Monday, 17 September 2012

Podcast Interview with Philip Wood, Director of Scala Beyond, and Co-Founder of the Roxy Bar and Screen

Philip Wood in Brussels, at the Kinoclimates meeting (June 2012)
In June 2012, I met with Philip Wood in Brussels, as we both attended the Kino-Climates meeting, a meeting for independent alternative cinemas in Europe ( The meeting was organised by the Cinema Nova, a fantastic volunteer-run cinema in Brussels ( On this occasion, I interviewed him and made this podcast.

Philip Wood is the co-founder of the Roxy Bar & Screen, which is a cinema, a bar and a restaurant all at the same time, and which opened in London in August 2006. It’s a bit of an unusual cinema, as audiences can have a meal at the same time as they watch a film on the big screen ( Philip Wood is also the director of Scala Beyond, which is a 6 week film season celebrating all forms of cinema in the UK, between 18 August and 29 September 2012 (

In this 15-minute podcast, Philip Wood tells us about how he programmes films at the Roxy Bar & Screen and about how Scala Beyond (and its previous London-based version, Scala Forever), were born, and also about why he cares so much about film exhibition.

Transcription of an extract of the podcast interview with Philip Wood

To give you an idea about the podcast, I have transcribed here the last part of the podcast, in which Philip Wood talks about the role that cinemas can play in helping audiences to discover new films.

At the moment, with the internet, people can watch any film, any time, but what we discussed with Philip Wood, is that this situation might paradoxically reinforce the importance of cinemas, as these can guide people through this endless choice of films.

I find this point very interesting, as I sometimes wonder if something that is missing in our internet-based societies at the moment, is the opprtunities for “transmission” between one person and another. Independent cinemas, by putting on film nights with a personalised touch (with the programmer introducing the film, accompanied by a debate, or simply through consistent quality in their programming) can precisely offer this “transmission”. If audiences learn to appreciate a certain cinema, they will trust their programming and might discover new films that they would not have watched otherwise. And this "transmission" might give a film a different value than if it was watched on a computer or at home, simply because it will be connected to a place and a community.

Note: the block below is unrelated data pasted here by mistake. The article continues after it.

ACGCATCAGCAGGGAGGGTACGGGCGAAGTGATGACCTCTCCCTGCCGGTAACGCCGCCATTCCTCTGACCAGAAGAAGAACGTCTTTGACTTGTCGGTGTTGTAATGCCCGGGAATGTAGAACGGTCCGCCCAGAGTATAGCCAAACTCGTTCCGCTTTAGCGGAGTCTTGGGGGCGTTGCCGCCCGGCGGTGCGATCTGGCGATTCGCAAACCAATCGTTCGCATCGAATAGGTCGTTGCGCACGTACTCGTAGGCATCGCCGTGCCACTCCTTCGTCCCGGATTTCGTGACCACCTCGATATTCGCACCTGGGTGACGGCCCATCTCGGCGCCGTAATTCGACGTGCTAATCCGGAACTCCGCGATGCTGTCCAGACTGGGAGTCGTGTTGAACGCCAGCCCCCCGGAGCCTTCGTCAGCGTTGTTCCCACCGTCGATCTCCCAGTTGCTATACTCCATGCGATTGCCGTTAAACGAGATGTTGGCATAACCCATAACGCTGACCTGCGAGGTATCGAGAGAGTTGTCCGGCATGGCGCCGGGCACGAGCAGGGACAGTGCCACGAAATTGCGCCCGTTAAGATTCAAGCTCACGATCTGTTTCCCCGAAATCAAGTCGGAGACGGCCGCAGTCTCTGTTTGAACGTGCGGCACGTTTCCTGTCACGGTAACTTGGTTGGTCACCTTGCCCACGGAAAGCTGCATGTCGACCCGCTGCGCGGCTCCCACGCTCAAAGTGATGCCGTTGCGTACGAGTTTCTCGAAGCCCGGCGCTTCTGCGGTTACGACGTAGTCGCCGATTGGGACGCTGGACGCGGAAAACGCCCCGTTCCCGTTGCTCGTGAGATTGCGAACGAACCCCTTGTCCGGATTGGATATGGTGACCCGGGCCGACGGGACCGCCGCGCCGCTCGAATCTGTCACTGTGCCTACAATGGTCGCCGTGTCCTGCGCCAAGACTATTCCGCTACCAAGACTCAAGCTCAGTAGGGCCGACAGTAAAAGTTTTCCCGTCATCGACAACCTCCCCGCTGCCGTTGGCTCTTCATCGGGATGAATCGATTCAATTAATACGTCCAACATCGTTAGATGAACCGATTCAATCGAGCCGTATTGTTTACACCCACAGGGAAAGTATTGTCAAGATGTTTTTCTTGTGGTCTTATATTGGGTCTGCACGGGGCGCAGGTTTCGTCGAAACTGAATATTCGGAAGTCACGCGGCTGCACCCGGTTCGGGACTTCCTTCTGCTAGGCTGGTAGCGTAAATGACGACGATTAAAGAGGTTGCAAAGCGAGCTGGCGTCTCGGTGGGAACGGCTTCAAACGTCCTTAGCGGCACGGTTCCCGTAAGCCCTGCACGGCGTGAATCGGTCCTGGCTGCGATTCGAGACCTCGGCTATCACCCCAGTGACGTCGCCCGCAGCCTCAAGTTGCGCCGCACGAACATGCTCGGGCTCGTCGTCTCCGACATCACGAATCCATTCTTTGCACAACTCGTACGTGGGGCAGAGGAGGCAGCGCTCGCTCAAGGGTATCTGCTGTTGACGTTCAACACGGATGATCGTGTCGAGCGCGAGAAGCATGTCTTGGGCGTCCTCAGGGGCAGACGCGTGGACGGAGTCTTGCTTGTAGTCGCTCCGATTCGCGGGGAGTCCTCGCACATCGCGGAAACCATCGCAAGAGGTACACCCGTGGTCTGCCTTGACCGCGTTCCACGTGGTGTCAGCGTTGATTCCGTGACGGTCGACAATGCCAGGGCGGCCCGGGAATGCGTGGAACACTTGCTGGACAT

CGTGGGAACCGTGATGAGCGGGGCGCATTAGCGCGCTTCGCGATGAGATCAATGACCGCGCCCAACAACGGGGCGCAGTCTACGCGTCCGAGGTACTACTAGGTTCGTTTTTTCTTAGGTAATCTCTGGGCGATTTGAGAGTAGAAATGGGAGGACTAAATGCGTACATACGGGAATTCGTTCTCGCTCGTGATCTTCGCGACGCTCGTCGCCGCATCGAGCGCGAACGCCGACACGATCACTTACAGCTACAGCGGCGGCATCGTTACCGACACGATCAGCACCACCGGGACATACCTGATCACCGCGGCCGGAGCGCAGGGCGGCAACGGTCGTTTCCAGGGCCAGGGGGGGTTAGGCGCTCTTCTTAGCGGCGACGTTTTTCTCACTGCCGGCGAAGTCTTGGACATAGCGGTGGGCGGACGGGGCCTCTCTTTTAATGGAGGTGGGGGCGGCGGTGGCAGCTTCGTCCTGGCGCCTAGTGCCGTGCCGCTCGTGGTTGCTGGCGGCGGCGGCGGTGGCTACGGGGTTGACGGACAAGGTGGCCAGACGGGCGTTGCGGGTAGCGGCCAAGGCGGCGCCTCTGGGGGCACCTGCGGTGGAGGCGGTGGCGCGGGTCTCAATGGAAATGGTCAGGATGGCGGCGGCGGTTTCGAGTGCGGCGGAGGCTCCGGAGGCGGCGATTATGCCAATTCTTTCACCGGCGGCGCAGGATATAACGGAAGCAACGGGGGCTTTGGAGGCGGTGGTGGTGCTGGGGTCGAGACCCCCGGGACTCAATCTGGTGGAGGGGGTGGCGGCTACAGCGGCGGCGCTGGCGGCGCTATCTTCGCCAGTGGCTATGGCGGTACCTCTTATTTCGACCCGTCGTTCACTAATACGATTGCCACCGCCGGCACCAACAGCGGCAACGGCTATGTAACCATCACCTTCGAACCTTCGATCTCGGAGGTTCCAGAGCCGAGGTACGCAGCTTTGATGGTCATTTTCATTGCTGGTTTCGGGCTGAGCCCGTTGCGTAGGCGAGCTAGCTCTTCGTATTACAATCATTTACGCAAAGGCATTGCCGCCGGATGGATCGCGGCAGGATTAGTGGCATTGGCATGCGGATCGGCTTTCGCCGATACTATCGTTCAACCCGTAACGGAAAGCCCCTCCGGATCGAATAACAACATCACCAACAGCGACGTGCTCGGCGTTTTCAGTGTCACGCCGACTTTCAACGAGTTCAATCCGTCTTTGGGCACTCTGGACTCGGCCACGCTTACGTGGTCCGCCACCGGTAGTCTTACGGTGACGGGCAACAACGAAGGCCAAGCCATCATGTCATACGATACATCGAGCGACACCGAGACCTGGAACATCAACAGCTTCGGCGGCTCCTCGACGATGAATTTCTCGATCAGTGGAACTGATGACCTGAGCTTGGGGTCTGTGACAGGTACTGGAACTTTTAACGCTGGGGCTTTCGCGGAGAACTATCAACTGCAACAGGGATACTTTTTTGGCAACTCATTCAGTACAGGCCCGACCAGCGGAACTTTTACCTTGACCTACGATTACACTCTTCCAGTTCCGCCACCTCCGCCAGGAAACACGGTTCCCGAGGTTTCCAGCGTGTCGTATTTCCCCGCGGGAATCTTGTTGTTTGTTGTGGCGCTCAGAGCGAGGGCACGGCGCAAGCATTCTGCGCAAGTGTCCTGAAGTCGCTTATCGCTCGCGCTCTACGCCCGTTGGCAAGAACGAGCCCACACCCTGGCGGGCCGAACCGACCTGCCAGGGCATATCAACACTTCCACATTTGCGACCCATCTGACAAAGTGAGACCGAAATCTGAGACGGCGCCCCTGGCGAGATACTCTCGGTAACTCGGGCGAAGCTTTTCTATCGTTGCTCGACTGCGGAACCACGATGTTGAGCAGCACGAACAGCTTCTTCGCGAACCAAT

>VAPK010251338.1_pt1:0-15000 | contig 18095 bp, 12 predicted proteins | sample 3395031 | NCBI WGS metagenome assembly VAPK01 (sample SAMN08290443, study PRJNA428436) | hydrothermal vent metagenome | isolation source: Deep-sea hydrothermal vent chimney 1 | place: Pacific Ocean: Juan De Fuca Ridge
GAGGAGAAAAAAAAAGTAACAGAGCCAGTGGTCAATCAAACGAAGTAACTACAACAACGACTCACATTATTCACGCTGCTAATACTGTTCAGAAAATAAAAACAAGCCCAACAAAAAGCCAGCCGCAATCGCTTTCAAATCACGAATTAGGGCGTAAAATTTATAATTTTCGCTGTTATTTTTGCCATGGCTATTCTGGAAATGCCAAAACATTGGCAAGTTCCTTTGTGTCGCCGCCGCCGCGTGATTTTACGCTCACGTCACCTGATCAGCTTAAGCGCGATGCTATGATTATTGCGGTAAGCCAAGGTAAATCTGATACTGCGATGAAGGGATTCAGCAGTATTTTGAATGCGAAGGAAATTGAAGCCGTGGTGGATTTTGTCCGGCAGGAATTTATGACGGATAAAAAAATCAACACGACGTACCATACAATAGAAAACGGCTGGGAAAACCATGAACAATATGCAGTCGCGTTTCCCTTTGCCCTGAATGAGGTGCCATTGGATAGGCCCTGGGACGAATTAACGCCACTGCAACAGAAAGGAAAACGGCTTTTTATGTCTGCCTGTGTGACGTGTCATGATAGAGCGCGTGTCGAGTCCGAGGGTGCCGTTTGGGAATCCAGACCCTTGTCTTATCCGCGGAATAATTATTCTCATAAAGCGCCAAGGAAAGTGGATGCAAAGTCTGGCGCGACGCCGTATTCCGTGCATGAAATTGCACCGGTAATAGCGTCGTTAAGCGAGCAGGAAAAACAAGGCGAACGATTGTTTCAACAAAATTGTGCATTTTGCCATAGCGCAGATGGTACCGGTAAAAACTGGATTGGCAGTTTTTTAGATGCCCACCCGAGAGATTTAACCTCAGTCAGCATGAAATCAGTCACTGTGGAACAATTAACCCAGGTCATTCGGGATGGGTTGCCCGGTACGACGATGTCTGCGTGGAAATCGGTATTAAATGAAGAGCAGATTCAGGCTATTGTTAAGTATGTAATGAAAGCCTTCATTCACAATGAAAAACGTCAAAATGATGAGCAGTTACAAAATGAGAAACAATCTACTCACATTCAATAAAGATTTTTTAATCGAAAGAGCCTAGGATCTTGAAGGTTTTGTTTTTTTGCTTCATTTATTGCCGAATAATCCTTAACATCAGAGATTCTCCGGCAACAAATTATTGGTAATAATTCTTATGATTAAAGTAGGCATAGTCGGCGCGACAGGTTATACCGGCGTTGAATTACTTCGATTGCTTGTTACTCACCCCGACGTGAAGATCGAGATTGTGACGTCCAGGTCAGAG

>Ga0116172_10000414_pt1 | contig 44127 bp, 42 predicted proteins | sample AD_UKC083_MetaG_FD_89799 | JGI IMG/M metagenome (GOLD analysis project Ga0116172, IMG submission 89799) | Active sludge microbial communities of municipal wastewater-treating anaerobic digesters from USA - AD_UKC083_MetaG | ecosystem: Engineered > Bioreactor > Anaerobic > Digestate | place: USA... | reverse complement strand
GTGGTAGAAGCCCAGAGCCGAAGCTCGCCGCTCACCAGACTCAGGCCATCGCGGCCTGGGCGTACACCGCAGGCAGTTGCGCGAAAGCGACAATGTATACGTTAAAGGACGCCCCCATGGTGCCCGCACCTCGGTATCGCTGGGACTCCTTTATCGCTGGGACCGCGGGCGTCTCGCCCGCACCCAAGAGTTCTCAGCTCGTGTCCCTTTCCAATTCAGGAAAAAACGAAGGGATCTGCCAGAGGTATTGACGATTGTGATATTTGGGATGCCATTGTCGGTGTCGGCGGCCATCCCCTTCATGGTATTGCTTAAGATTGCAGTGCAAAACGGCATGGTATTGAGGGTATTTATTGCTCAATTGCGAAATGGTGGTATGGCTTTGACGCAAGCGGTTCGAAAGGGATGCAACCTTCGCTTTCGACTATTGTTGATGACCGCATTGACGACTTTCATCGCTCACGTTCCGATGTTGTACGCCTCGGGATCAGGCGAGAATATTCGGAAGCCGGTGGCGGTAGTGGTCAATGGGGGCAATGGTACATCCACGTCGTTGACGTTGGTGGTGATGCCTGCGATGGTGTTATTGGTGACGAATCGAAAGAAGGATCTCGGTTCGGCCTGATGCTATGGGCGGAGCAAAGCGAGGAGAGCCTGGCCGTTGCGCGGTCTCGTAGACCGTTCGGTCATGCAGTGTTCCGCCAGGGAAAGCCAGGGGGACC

These ideas participate to the wider debate about the role of cinemas nowadays and about their evolution, and I think that it’s important to think about the value of cinemas at a time when the internet might make them seem obsolete.

Photo of the Roxy Bar & Screen, London

Philip Wood:

“What me and Michael [Pierce, co-organiser of Scala Forever and Scala Beyond] really like, is the social, communal aspect of the cinema. I think that’s what I am most proud about Roxy [the Roxy Bar and Screen, in London, is a cinema in which you can watch films and eat and drink at the same time]. The first question people ask at Roxy is “do people talk during the screenings?” Because you sit at tables and you can have a drink. “Do people talk? Is it noisy? Can you concentrate on the film?”